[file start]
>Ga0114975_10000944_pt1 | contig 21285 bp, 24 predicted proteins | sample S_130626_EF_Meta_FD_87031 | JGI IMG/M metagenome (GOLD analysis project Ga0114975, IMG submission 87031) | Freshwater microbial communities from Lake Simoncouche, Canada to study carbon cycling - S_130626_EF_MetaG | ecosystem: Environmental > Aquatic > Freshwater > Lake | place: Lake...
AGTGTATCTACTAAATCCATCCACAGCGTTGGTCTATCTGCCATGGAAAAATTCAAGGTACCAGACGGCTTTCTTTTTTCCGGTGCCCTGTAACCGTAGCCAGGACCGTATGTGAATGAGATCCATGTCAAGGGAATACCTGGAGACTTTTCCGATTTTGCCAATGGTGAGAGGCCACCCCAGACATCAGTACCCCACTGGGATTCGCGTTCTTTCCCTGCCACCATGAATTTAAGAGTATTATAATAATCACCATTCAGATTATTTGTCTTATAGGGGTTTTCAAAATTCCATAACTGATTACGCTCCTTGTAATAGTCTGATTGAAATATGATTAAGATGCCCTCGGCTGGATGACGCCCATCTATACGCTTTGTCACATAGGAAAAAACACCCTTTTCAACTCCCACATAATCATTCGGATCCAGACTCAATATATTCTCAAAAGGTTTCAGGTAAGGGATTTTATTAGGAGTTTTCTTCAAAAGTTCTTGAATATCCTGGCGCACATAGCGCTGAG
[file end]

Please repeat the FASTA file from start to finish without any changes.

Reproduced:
>Ga0114975_10000944_pt1 | contig 21285 bp, 24 predicted proteins | sample S_130626_EF_Meta_FD_87031 | JGI IMG/M metagenome (GOLD analysis project Ga0114975, IMG submission 87031) | Freshwater microbial communities from Lake Simoncouche, Canada to study carbon cycling - S_130626_EF_MetaG | ecosystem: Environmental > Aquatic > Freshwater > Lake | place: Lake...
AGTGTATCTACTAAATCCATCCACAGCGTTGGTCTATCTGCCATGGAAAAATTCAAGGTACCAGACGGCTTTCTTTTTTCCGGTGCCCTGTAACCGTAGCCAGGACCGTATGTGAATGAGATCCATGTCAAGGGAATACCTGGAGACTTTTCCGATTTTGCCAATGGTGAGAGGCCACCCCAGACATCAGTACCCCACTGGGATTCGCGTTCTTTCCCTGCCACCATGAATTTAAGAGTATTATAATAATCACCATTCAGATTATTTGTCTTATAGGGGTTTTCAAAATTCCATAACTGATTACGCTCCTTGTAATAGTCTGATTGAAATATGATTAAGATGCCCTCGGCTGGATGACGCCCATCTATACGCTTTGTCACATAGGAAAAAACACCCTTTTCAACTCCCACATAATCATTCGGATCCAGACTCAATATATTCTCAAAAGGTTTCAGGTAAGGGATTTTATTAGGAGTTTTCTTCAAAAGTTCTTGAATATCCTGGCGCACATAGCGCTGAG